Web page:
*As of October 15, 2008 for digital HD LCD TVs with built-in Blu-ray Disc recorders.
Sharp released the DL-L60AV LED lamp featuring a remote controller for changing the colour of the light, an industry first*. Users could select their preferred shade of white according to the weather, season of the year, or time of day; for example, warm white during the winter or at dinnertime when a relaxing atmosphere is desired, or a crisp cooler daylight white during the summer or in the morning for a refreshing wake-up. And combining this with the dimmer function, users could adjust lighting to the colour and brightness they desired with one remote controller.
*As of June 11, 2009 for LED lamps having nearly the same physical size and shape as a standard incandescent lamp used for general illumination.
Sharp announced a multi-screen display system with the world's thinnest system frame width of 6.5 mm*, making the seams between adjacent monitors inconspicuous and expanding the potential for digital signage. The LCD monitor for this display system featured an LED backlight that reduced areas of uneven brightness in multi-screen configurations.
*For the 60-inch PNV601 LCD monitor; world's thinnest frame width for LCDs 46 inches and larger as of June 7, 2010.
Sharp introduced the LV Series AQUOS Quattron 3D LCD TVs, which use four-primary-colour*1 3D LCDs, a world first*2. Developed based on Sharp's proprietary UV2A technology*3, this technology adds Y (yellow) to the three RGB (red, green, blue) primary colours.AQUOS Quattron gives vivid reproduction of colours such as brilliant yellow, brassy gold, and emerald green, colours difficult to achieve faithfully with conventional three-primary-colour technology. In addition, increased light utilization efficiency provides a level of brightness approximately 1.8 times greater*4 than three-primary-colour LCD panels, enabling users to enjoy breath-taking images. Further, proprietary Sharp technology gives life-like images with dramatically reduced crosstalk.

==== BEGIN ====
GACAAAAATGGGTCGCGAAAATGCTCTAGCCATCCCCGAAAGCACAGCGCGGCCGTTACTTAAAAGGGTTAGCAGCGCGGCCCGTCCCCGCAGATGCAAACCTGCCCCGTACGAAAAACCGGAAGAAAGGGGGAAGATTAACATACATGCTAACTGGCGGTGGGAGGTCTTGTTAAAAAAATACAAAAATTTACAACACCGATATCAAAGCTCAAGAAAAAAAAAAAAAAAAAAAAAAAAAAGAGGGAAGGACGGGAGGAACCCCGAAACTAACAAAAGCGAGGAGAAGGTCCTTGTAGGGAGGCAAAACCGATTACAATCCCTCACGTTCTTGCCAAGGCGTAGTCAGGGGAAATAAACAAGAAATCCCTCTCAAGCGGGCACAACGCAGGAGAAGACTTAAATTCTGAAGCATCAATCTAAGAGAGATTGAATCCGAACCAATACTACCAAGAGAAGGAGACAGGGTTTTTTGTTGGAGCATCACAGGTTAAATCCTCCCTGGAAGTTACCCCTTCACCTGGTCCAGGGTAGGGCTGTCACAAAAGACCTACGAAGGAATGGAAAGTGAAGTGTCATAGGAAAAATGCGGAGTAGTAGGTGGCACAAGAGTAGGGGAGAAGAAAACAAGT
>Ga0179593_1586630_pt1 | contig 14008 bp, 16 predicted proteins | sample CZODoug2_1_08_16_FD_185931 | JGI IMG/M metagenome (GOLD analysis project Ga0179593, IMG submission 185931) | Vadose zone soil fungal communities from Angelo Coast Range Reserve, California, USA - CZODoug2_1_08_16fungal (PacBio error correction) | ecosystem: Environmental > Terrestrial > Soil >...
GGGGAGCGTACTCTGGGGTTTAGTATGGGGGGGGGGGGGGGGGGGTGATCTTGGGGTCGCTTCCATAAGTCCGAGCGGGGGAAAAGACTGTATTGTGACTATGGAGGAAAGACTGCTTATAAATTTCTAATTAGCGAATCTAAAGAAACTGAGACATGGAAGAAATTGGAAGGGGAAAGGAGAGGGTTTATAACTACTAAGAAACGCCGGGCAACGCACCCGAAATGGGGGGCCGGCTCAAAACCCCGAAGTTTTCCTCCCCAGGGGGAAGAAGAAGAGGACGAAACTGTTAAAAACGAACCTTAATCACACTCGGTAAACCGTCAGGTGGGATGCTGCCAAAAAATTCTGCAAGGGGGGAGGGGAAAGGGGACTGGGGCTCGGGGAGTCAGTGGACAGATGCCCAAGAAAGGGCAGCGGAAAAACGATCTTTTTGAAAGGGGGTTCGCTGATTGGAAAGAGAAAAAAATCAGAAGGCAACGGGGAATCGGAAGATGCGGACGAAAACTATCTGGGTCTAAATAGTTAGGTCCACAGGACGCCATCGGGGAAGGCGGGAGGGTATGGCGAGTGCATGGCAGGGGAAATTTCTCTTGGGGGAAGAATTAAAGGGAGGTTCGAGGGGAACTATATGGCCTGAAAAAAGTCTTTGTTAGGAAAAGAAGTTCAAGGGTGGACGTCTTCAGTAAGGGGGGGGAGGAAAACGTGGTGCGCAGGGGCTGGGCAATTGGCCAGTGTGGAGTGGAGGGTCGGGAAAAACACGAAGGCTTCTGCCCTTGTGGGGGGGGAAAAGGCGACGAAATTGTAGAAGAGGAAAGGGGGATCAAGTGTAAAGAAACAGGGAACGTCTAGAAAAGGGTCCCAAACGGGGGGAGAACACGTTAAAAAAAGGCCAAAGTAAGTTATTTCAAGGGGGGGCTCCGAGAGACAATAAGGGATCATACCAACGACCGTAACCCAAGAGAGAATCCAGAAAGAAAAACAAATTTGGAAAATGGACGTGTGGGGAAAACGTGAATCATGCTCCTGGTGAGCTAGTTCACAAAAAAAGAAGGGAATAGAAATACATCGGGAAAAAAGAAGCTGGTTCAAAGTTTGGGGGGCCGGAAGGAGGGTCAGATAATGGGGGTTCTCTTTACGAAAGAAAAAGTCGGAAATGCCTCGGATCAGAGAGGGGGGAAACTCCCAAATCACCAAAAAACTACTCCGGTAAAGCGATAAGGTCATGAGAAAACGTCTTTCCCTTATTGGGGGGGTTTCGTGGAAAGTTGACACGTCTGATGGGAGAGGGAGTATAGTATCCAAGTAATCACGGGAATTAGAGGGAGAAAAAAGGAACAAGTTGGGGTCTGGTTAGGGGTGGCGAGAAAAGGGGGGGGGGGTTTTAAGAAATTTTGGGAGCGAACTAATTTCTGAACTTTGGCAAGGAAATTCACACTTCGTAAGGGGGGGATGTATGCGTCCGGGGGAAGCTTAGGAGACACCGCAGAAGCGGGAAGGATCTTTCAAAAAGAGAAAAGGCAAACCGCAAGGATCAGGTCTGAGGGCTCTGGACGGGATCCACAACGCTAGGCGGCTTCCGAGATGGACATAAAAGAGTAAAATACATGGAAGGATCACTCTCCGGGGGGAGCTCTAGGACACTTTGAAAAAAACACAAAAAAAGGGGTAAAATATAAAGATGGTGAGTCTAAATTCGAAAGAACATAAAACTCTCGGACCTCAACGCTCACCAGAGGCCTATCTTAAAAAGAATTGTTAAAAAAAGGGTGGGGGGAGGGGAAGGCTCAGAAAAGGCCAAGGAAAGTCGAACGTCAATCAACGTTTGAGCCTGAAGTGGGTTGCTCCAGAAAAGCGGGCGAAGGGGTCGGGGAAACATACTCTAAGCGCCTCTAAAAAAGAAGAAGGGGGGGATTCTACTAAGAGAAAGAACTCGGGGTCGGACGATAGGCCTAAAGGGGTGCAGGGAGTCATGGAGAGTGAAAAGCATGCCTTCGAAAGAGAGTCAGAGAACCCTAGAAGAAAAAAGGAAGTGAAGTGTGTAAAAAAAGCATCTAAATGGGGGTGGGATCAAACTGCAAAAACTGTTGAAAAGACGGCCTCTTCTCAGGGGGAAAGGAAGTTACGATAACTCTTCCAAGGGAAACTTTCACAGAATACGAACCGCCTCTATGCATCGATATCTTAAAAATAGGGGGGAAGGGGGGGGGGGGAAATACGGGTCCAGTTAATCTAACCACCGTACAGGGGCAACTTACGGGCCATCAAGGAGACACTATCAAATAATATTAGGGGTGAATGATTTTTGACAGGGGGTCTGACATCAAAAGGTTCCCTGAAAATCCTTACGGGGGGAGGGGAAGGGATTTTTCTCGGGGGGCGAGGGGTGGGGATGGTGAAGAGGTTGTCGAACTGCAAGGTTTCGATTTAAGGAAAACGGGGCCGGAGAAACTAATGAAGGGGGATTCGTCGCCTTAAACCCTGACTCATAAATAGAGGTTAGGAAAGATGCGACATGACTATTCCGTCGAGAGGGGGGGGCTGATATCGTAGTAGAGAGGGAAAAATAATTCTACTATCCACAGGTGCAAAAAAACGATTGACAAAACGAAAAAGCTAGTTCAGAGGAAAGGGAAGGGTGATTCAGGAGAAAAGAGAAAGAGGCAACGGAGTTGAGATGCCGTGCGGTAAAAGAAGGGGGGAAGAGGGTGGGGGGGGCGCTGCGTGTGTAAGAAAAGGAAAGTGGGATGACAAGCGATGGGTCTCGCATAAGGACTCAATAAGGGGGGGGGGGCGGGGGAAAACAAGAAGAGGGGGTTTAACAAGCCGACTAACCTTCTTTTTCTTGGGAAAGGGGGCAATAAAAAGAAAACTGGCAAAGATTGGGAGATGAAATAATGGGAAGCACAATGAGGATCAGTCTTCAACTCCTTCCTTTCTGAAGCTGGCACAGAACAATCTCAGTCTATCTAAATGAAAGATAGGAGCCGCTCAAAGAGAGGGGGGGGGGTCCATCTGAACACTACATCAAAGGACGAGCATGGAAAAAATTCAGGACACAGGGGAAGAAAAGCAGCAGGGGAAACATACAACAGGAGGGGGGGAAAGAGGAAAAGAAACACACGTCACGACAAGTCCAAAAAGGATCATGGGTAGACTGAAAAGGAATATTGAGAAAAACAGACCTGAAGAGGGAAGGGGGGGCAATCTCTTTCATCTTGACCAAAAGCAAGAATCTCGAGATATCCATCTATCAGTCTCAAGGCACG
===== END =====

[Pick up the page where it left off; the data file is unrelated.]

*1 Four-primary colour is a proprietary Sharp technology for reproducing colours on a display; it differs from the conventional three-primary-colour concept of light and colour.
*2 As of April 12, 2010; for commercially available LCDs for 3D TV.
*3 Acronym for Ultraviolet induced multi-domain Vertical Alignment. Photo-alignment technology that can precisely control the alignment of liquid crystal molecules using a manufacturing method based on UV light exposure.
*4 Screen brightness when displaying 3D images compared to Sharp's previous technology (three-primary-colour Advanced Super View LCD without FRED technology).
Sharp inaugurated a cloud media service business called GALAPAGOS. After debuting its e-bookstore service and two models of its dedicated media tablet, Sharp went on to develop GALAPAGOS even further, extending the application fields beyond e-books to evolve with the changing needs of customers.
Shortly after releasing a line of LED lamps, Sharp introduced the industry's first* LCD ceiling lights, designed to serve as the new main lighting in homes. These lights featured dimming and colour adjustment functions, which combined to offer 110 different levels of colour and brightness, and energy-saving eco functions.
*As of August 19, 2010, for LED ceiling lights with a luminous flux of at least 2,000 lumens, compatible with JIS-standard ceiling rosettes (ceiling wiring sockets); based on Sharp research.
Sharp released the Freestyle AQUOS, a TV that users can easily set up in their preferred location at home. Wireless transmission means no antenna complications and the ability to enjoy TV and Internet in every room.
Sharp released the PNL702B/602B interactive whiteboard with touchscreen display capable of showing still or moving images, as well as PC screens, in amazingly high resolution. The bundled application software gives easy touch operation, allowing users to write notes directly onscreen with a stylus or finger, zoom in or out, and flip through pages. By hooking the interactive whiteboard up to a Sharp multifunction printer, users can print out the whiteboard's screen contents, scan documents to show on the big screen, and even write notes over top of onscreen data. Sharp's interactive whiteboard is a business communication tool that can boost work efficiency in so many ways.
Sharp developed a sakura (cherry blossom)-coloured LED light. Test results* have shown that pale-pink light is effective in providing a sense of healing and in contributing to sound sleep. Along with cool-white light and warm-white light, found on Sharp’s conventional LED ceiling lights, these lights provide two types of cherry-blossom-pink light—yaezakura (a richer pink) and somei-yoshino (a lighter pink).
*The use of these pale-pink LED lights is not intended to guarantee prevention or alleviation of mental stress, or improvement in quality of sleep. Actual results will vary depending on the person and on the usage environment.